What Do Those Business Terms Mean?

Also Known As:

BMVA, Estimate of Value, Business Valuation

IRS Revenue Ruling 59-60 determines the basis of fair market value. It states that fair market value is, “The amount at which the property would change hands between a willing buyer and willing seller when the former is not under any compulsion to buy, and the latter is not under any compulsion to sell, both parties having a reasonable knowledge of relevant facts.”

A calculation estimating how much money someone is likely to pay for your company.

For many business owners, your business is your largest retirement asset. Getting a periodic valuation allows you to have accurate information to plan for retirement. It also allows you to identify areas for streamlining, cost reduction, and to reevaluate your business operations.

EBITDA is a proxy for free cash flow.  It adds back the non-cash expenses (depreciation and amortization) as well as the interest and taxes that are a consequence of management decisions. Not every management team would deploy the same capital structures, so these expenses are added back in the calculation.

A tool to evaluate a company’s performance without factoring in finance, accounting, or tax decisions.

This tool is used to help you, the business owner, make accurate comparisons between companies.

A seller’s discretionary earnings are the pretax and pre-interest profits before non-cash expenses, one owner’s benefits, one-time investments, and any non-related income or costs.

All of the cash at the “bottom line” of your financial statement is available to the business owner.

This tool is used to help you, the business owner, make accurate comparisons between companies.

Also Known As:


This is the initial offer a buyer submits to a seller.  It lays out:

  • general terms of the purchase,
  • business value/purchase price,
  • real estate plan (if selling RE) purchase/value, structure,
  • source and use of funds,
  • working capital PEG,
  • seller considerations,
  • transition timing,
  • employment agreement,
  • non-compete,
  • indemnity cap and basket and
  • due diligence expectations.

These are initial offers to buy your business. Once you sign an LOI you exclusively work with this buyer towards closing the deal.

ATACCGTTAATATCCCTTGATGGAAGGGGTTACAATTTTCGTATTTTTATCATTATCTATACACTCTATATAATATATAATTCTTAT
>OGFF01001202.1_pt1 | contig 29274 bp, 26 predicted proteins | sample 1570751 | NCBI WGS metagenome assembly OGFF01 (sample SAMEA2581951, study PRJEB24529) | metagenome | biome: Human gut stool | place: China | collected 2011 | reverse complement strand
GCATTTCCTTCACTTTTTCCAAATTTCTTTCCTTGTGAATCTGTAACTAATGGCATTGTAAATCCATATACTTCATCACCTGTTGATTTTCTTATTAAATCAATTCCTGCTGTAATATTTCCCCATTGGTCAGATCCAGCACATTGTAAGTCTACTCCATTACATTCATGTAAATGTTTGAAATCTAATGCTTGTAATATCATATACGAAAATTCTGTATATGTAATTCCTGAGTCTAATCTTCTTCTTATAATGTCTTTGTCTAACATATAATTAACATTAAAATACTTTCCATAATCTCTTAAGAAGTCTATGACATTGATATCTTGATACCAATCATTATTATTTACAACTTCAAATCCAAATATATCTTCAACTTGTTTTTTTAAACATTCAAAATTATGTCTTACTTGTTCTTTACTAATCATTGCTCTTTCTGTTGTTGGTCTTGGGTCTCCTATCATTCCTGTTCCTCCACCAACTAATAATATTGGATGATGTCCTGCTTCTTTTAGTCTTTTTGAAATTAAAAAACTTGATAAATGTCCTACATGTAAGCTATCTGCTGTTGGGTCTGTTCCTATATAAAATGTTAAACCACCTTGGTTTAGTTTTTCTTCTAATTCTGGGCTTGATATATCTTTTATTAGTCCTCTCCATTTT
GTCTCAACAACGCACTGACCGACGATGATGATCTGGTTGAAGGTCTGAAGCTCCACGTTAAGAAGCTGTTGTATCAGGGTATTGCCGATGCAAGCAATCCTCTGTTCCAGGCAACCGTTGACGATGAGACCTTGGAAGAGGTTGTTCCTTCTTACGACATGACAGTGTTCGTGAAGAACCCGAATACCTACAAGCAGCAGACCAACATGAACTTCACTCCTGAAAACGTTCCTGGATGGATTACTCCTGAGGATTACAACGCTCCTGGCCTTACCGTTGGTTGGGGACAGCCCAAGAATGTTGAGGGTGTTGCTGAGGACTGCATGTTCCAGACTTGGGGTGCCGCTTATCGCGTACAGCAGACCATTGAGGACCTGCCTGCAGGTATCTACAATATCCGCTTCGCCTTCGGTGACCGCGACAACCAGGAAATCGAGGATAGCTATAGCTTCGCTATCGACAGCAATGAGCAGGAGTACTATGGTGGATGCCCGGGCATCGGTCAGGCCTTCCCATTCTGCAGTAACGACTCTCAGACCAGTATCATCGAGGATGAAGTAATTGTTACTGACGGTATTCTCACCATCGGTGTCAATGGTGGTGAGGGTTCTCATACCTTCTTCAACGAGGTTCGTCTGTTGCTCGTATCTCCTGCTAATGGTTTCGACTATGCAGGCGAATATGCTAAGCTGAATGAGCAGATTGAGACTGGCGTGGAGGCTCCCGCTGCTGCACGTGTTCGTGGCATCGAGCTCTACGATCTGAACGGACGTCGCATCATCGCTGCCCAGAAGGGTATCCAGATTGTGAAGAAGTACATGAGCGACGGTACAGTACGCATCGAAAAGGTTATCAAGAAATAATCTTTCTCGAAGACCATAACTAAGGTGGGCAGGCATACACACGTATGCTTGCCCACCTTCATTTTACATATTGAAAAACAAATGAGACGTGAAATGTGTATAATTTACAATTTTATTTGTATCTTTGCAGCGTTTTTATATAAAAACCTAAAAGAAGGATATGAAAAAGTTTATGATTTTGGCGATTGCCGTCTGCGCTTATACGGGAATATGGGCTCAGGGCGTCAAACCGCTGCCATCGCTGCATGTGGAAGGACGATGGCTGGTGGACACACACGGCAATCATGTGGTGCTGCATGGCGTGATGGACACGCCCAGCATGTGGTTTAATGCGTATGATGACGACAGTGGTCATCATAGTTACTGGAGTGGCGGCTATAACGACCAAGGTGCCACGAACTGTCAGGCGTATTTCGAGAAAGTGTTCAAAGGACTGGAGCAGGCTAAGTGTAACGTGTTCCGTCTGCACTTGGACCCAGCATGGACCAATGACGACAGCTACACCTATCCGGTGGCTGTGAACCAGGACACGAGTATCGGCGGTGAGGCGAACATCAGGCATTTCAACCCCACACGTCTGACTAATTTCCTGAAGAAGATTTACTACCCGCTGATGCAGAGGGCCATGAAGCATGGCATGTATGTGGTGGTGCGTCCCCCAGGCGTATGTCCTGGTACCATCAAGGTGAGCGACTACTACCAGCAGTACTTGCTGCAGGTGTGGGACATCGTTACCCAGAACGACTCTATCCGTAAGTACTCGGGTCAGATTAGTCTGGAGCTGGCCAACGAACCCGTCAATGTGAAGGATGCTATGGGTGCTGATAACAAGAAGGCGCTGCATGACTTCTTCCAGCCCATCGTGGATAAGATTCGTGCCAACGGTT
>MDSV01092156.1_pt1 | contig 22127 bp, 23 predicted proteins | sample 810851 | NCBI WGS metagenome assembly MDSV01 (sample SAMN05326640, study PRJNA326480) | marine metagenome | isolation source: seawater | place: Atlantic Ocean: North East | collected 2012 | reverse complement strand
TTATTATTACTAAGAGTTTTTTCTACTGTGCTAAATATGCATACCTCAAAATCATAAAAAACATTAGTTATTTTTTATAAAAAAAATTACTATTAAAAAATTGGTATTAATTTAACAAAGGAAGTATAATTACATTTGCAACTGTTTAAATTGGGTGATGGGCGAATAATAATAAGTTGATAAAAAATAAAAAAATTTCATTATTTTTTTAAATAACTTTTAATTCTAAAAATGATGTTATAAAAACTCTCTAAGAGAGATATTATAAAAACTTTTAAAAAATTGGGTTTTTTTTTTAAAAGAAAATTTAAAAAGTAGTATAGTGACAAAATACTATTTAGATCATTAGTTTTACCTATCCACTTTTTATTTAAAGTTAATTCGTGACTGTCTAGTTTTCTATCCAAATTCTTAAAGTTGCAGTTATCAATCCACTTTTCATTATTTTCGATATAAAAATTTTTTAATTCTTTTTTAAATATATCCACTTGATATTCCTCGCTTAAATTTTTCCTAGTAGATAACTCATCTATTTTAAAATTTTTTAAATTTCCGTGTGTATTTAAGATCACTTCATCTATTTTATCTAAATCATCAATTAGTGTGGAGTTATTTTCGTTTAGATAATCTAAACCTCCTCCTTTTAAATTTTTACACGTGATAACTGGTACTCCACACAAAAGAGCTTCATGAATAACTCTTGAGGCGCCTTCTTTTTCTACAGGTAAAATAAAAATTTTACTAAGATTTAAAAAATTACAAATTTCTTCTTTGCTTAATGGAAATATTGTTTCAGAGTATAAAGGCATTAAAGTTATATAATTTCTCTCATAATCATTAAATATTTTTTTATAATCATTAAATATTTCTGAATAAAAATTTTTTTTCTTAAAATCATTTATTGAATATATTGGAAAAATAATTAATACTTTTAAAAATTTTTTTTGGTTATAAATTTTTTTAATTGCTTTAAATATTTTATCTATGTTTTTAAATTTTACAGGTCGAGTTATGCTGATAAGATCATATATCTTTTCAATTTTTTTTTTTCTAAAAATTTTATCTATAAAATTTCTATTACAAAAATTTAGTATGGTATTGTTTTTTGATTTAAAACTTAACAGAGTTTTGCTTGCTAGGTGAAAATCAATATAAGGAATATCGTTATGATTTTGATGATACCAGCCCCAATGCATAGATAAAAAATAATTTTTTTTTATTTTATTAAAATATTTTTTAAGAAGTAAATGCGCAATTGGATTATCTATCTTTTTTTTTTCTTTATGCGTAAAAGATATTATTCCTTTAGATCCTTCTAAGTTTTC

Each interested buyer submits an LOI. You compare these letters directly to evaluate their offer. It allows you to prioritize what is most important to you and find a buyer that matches your needs.

Also Known As:


Presented by a buyer before the LOI, indicating they are interested in pursuing the business further.  Documents include:

  • range of anticipated valuation,
  • a rough outline of the anticipated structure,
  • expectation of timeline from LOI acceptance to close, and
  • sources and uses of funds.

Site visits happen after IOIs are submitted.  This visit is for a small number of buyer groups.  Most sellers do not want to parade buyers through their facilities, interrupting their workforce.  We have had buyers pretend to be bankers, insurance agents, etc. to not alert the employees to the pending sale.

IOIs give a good indication of how many buyers are in the pool and where the initial offers stand.  Does the advisor need to continue looking, or are we confident we have our buyer?

The significant non-production cost presented in an income statement (statement of profit or loss).

All of the expenses on the profit and loss statement that are not directly tied to the cost of creating the product or service.

Business owners need to be aware that the SG&A is a potential topic of conversation for a buyer who wants to purchase your company and has duplicate services such as HR or payroll.

Also Known As: